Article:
Friday, February 27, 2009

Walkin' On Down The Road (or, What Happened To The Red Hot Chili Peppers)

"Rob, top five musical crimes perpetuated by Stevie Wonder in the '80s and '90s. Go. Sub-question: is it in fact unfair to criticize a formerly great artist for his latter day sins, is it better to burn out or fade away?" - Barry, "High Fidelity"

Not Stevie Wonder, but some of his illegitimate progeny. Let's talk about the Red Hot Chili Peppers.

Once every year and a half or so, I tend to start listening to the Chili Peppers, as one influence or another tends to lead me to them naturally. I think last time it was that I was reading the Jane's Addiction book and there was a lot of intermingling and the L.A. scene and blah blah blah. Last night, I was talking to my friend Brent and when I offhandedly mentioned that I really liked their early stuff and thought it was really underrated, he mentioned that it might be becuase their later stuff is so overrated. Which is a pretty good point. Unfortunately, on paper, they're certinaly one of the better rock bands around these days, and it's only old coots like me who long for the days when they were less-than-first-rate. But more on that later.

Coming of age in the early '90s, it's easy to forget how weird these guys must have seemed in the mid-to-late '80s. Colorful, grit-teeth manic, hyperactive funk that was so fast it sounds like thrash. Seriously, I've tried this... play some of their early hardest stuff at a slower speed and it starts to sound like a tight funk jam. It's just that the energy level was SO intense it comes across as spring-loaded. The first three albums... man. Nobody but me likes the first one, and I don't even love it, but after the remastering job it got a few years ago, it's biggest crime is underwritten material and weak production by Andy Gill. Yeah, Gang Of Four Andy Gill. Freaky Styley is way better beacuse of the return of O.P. (original Pepper) guitarist Hillel Slovak (truly gifted weirdo) and the production talents of Mr. George "Funk Yo Ass Up" Clinton. The Uplift Mofo Party Plan is a bit of a step back, but not bad, and then Slovak succumbed to a nasty heroin addiction. The rest of the band recruits whiz-kid 18-year-old John Frusciante, gets a little more serious (in ambition, if not musically) and puts out their real bid for mainstream acceptance, Mother's Milk.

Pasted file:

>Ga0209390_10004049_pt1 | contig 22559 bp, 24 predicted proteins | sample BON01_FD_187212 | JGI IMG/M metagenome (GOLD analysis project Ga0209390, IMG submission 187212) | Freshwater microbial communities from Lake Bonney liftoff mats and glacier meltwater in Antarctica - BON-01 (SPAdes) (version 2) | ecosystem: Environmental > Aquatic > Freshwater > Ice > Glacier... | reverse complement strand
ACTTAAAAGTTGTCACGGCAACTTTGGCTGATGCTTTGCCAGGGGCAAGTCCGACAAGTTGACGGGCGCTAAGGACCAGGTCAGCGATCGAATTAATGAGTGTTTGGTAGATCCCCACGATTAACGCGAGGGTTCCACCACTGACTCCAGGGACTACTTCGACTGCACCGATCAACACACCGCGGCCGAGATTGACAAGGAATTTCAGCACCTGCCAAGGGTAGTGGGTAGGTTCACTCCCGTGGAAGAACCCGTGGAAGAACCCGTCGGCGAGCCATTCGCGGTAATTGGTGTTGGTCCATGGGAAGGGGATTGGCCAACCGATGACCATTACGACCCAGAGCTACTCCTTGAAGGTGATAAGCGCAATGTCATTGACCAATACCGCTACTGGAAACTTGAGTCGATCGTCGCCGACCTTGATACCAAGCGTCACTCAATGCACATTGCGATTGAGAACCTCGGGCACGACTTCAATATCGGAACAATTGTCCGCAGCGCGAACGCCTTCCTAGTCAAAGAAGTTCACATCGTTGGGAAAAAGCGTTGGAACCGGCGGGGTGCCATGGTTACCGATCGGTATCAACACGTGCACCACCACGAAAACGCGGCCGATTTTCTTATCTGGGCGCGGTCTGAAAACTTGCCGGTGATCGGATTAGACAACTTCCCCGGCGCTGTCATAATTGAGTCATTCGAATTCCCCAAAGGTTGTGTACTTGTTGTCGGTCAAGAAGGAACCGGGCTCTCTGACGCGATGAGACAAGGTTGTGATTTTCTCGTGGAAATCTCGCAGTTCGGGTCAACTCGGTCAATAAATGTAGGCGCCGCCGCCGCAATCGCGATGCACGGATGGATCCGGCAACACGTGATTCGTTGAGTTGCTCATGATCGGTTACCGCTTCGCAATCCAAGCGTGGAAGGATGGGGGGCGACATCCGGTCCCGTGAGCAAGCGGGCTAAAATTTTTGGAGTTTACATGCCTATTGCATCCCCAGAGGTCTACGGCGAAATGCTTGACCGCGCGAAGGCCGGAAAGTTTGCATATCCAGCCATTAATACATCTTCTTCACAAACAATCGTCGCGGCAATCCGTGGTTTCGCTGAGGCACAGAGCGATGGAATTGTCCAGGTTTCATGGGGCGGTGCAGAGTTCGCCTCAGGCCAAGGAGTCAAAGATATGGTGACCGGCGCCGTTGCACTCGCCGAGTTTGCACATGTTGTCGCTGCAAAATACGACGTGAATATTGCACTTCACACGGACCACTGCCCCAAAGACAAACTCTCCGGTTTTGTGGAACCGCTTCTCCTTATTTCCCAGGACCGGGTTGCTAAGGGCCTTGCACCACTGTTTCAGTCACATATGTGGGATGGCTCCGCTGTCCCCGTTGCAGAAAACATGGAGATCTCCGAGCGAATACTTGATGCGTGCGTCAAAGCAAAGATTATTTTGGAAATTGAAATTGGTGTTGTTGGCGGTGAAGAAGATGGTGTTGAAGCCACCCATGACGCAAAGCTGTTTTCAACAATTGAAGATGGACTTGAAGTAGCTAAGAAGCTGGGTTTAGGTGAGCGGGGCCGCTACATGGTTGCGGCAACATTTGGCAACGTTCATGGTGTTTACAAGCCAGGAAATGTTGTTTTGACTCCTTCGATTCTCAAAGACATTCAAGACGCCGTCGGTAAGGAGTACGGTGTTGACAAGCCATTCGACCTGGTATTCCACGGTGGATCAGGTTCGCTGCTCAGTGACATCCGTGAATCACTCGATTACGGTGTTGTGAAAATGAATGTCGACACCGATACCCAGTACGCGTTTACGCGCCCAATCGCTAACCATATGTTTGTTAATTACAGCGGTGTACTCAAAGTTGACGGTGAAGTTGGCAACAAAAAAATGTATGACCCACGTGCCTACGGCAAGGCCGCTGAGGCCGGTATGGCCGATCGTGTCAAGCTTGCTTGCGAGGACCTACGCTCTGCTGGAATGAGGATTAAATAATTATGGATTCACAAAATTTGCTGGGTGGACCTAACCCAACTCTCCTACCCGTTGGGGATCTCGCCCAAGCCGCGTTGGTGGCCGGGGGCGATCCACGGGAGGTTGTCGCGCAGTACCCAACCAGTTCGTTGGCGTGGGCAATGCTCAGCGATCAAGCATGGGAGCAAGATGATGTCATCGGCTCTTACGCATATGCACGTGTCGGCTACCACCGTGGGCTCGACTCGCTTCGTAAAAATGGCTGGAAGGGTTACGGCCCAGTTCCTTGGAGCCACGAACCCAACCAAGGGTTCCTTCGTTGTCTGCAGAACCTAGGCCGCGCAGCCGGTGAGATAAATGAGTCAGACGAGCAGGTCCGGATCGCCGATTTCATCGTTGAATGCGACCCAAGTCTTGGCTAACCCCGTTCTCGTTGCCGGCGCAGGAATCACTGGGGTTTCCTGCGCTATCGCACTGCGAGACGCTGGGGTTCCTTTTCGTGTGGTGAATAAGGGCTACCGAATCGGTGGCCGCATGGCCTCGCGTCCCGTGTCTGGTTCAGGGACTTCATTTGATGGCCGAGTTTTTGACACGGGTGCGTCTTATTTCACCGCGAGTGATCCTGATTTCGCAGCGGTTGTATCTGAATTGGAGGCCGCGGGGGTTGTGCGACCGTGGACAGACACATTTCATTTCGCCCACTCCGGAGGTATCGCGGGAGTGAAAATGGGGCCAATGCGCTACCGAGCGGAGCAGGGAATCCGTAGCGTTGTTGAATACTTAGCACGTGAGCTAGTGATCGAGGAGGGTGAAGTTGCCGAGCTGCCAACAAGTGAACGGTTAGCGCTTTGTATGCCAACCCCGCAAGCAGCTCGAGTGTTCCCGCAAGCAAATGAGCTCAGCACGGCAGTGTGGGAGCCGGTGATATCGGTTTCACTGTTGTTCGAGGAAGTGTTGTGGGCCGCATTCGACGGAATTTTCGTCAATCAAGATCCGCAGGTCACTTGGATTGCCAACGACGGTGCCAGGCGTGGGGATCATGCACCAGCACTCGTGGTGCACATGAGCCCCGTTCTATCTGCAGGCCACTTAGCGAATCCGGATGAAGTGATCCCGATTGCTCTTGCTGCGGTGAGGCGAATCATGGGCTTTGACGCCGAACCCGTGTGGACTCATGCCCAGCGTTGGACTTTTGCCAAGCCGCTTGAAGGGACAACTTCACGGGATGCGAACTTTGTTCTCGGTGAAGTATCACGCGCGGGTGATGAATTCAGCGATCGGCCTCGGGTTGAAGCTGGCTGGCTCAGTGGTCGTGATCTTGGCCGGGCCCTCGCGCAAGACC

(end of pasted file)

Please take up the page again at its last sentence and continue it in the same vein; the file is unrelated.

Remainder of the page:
Surprisingly, it worked. They got huge, riding the wave of their cover of "Higher Ground" (see how this all ties in to Stevie?), and were finally big business. They geared up to make the biggest record of their career (arguably) and in 1991, they were everywhere... selling millions of records and scaring the CRAP out of my parents, who were sure that they were trying to corrupt the youth. Blood Sugar Sex Magik is a great album. Like, a really and truly great album. Even it's stupider parts add to the whole of it, toning down the day-glo excesses and punky thrash of the early years and amping up a much more realistic party vibe that feels like a trip through Hollywood.

So why do I think that they haven't done anything great since?